Cramer Addresses State of Architecture Profession
May 04, 2011
Categories: UNM Talk
James Cramer, CEO of the Greenway Group, visited the UNM School of Architecture and Planning to talk to faculty and architects about the state of the architectural profession. He came last year, and this year's outlook appears improved for the design professions.
The Greenway Group, a strategy consulting and business networking firm for the design and construction industry, conducted a survey of 700 architectural firms and found that in 2010, 60 percent of those polled were optimistic. "That number is up to 73 percent," Cramer said.
He noted that they are seeing an employment growth rate for architects and designers, up from 3.7 percent in 2010 to 5.5 percent in 2011. Similarly, the utilization rate – a 40 hour work week for all staff, increased from 68.5 percent last year to 70.5 percent in 2011.
"Schools are graduating 5,000 bachelor and master's degree students each year. We see an upward trend in optimism for these students, too," Cramer said. Compensation for the newly degreed professionals is flat, however. Bachelor degree earners can anticipate a base salary of $40,044; master's degrees are at $45,266, or a 13 percent increase over those with bachelor's only.
Last year, architectural firms reduced the compensation levels of their staffs by 44 percent. That number is down to 23 percent in 2011, he said.
Architects aren't as old as some people speculate, Cramer said. The average age of a principal is 53; 38 for staff. "Many are delaying retirement due to lost compensation during the recession," he said. The attitude is of growth, he said.
Cramer said that the Greenway Group assesses everything that could change and see what can interrupt the strategy. He asks, "How fast will change happen?"
He said, "We look in the rear view mirror and then we look at what's ahead. Some architectural firms are at the tipping point." Cramer notes that firms are moving away from things like "solo artist and silo disciplines," "baby boomer leadership," and "command and control artists," and moving to such things as "integrated expert teams," "Generation X leadership," and "visionary team leaders."
Cramer presented his design/enterprise model to show how firms succeed. It's a matter of connecting marketing, operations, finance and professional services, with speed, connectivity and productivity.
"Think like revolutionaries, not like victims to take your firm from the past condition to current condition and future condition," he said.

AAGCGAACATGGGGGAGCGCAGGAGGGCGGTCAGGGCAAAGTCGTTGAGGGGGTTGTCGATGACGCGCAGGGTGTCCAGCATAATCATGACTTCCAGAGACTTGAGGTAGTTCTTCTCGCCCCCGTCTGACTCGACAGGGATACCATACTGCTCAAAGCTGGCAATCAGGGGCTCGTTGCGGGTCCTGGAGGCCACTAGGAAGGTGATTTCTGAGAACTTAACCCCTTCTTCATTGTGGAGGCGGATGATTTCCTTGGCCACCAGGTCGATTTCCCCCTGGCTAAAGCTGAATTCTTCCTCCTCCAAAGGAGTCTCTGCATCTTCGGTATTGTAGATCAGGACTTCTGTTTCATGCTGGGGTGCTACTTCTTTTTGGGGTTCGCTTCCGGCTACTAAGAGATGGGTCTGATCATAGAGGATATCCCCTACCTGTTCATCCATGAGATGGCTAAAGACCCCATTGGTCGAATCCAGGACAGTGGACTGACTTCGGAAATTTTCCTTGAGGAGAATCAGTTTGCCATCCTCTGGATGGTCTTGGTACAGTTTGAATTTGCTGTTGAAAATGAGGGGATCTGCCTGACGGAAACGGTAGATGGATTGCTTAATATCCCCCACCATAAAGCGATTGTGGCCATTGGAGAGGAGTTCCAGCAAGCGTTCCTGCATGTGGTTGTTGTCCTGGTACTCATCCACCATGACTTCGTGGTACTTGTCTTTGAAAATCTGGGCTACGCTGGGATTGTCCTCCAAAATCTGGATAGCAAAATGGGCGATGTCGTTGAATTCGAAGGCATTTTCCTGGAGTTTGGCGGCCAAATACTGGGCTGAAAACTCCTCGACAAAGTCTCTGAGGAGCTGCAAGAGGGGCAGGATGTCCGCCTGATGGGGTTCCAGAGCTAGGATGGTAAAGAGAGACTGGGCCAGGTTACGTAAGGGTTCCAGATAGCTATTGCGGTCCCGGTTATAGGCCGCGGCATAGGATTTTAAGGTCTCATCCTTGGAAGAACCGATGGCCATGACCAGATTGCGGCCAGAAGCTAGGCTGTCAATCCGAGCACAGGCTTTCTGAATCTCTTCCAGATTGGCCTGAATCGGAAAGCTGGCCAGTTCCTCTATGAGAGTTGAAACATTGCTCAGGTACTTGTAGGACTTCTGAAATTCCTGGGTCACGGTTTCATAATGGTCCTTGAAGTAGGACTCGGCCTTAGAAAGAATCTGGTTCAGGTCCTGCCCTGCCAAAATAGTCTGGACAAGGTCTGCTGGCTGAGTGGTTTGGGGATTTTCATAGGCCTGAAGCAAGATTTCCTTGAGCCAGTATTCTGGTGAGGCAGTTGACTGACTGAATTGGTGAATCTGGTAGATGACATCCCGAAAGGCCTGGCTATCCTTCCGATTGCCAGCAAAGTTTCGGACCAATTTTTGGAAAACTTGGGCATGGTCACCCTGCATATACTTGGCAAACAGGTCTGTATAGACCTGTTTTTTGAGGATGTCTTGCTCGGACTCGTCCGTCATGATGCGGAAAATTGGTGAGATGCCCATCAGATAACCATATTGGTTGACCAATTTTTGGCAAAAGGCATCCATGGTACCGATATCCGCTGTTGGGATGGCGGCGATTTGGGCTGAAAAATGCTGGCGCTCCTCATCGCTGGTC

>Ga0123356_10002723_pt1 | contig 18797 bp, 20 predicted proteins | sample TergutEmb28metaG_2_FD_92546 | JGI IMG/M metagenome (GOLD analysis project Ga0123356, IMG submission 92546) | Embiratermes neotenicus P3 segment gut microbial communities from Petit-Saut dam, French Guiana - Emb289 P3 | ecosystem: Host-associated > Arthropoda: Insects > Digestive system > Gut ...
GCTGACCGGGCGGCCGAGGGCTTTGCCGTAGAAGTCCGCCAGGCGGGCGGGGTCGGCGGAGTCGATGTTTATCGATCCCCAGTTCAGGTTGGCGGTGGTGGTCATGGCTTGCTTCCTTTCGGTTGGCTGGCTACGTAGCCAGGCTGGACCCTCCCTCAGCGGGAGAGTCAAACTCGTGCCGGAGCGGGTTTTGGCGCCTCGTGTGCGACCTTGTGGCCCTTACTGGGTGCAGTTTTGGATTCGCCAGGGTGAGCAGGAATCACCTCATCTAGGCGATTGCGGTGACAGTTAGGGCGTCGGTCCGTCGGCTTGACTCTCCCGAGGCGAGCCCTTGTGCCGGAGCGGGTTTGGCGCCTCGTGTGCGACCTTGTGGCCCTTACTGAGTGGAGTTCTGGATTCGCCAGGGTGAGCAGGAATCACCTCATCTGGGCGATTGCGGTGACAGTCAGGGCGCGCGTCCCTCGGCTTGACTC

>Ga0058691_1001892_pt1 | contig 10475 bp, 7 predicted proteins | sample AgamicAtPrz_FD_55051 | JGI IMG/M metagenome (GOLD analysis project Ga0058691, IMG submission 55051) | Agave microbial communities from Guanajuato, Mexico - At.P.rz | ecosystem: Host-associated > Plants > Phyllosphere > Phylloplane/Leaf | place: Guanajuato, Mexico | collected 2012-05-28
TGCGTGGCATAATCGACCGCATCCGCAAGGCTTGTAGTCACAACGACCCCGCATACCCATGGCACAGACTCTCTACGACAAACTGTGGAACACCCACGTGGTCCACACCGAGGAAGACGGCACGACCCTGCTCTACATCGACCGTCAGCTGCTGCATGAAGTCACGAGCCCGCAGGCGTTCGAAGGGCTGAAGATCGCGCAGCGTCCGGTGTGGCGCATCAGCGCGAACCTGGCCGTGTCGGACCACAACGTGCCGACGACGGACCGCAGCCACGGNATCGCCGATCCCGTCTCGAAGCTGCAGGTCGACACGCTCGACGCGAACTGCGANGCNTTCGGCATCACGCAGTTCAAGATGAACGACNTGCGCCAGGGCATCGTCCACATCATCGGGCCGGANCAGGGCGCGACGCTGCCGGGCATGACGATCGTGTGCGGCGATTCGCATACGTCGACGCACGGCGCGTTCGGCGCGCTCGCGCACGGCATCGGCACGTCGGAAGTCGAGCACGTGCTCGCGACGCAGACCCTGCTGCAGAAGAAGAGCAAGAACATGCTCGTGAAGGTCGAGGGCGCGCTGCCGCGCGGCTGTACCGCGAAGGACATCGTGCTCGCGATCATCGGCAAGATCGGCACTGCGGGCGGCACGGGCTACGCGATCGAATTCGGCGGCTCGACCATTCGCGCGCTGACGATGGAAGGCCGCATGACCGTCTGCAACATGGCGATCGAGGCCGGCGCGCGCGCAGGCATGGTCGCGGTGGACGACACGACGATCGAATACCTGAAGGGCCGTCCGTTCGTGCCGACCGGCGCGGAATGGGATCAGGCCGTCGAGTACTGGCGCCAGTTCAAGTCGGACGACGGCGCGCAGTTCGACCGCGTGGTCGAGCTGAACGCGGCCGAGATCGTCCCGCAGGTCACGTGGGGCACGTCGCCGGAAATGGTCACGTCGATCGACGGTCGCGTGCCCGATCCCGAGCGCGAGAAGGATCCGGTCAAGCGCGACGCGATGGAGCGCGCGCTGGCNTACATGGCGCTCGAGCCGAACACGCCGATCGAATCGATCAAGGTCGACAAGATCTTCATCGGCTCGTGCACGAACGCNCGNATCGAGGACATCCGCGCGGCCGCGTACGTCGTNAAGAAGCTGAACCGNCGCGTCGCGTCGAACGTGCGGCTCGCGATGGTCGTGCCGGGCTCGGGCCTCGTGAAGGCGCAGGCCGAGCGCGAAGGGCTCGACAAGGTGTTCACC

Challenges that disrupt progress cannot be overlooked. "If you are in denial," he warned, "you will suffer the consequences," he said. "Interrupting the life cycle from denial, resistance, commitment and exploration requires rethinking how we do things, develop new strategic imperatives," he said.
Firms that succeed during turbulence, he said, have the best talent, best service and value. They are devoted "servant leaders." "There is meritocracy in compensation and authority, high professional and ethical standards, a culture of excellence and constructive paranoia to trends," he said.
Attitude is a huge driver, but useless without context, he said. "Performance will improve when the old strategy is retooled to fit the new context," he said. He posed five questions to consider:
• Are we more relevant than we were last year?
• What do we change next?
• Why do we do things the way we do? Waste?
• How do others do what we do?
• Are we moving too quickly and deliberately to reach new clients and situations?
He noted that clients, too, are under stress. "More than 9,000 licensed architects are working for companies like IBM. Other companies outsource to architectural firms worldwide," Cramer said. He said that firms need to step up their use of social media and upgrade their brand. "This means improving their image through all collateral material – websites and brochures. Stress the value added their company brings using business metrics," he said.
Opportunities, he said, exist in such things as adopting 100 percent BIM – building information modeling. "Use computer technology to track data. Install meritocracy in your firm. Keep teams small and maintain continuity with clients. Automate everything," he said. Roles blur, he said, with market value. He said that companies like American Campus Communities, which design, build and then manage, are another possibility for architects. "Developers are becoming owners of architectural firms," Cramer said, adding that contractors are also hiring architects.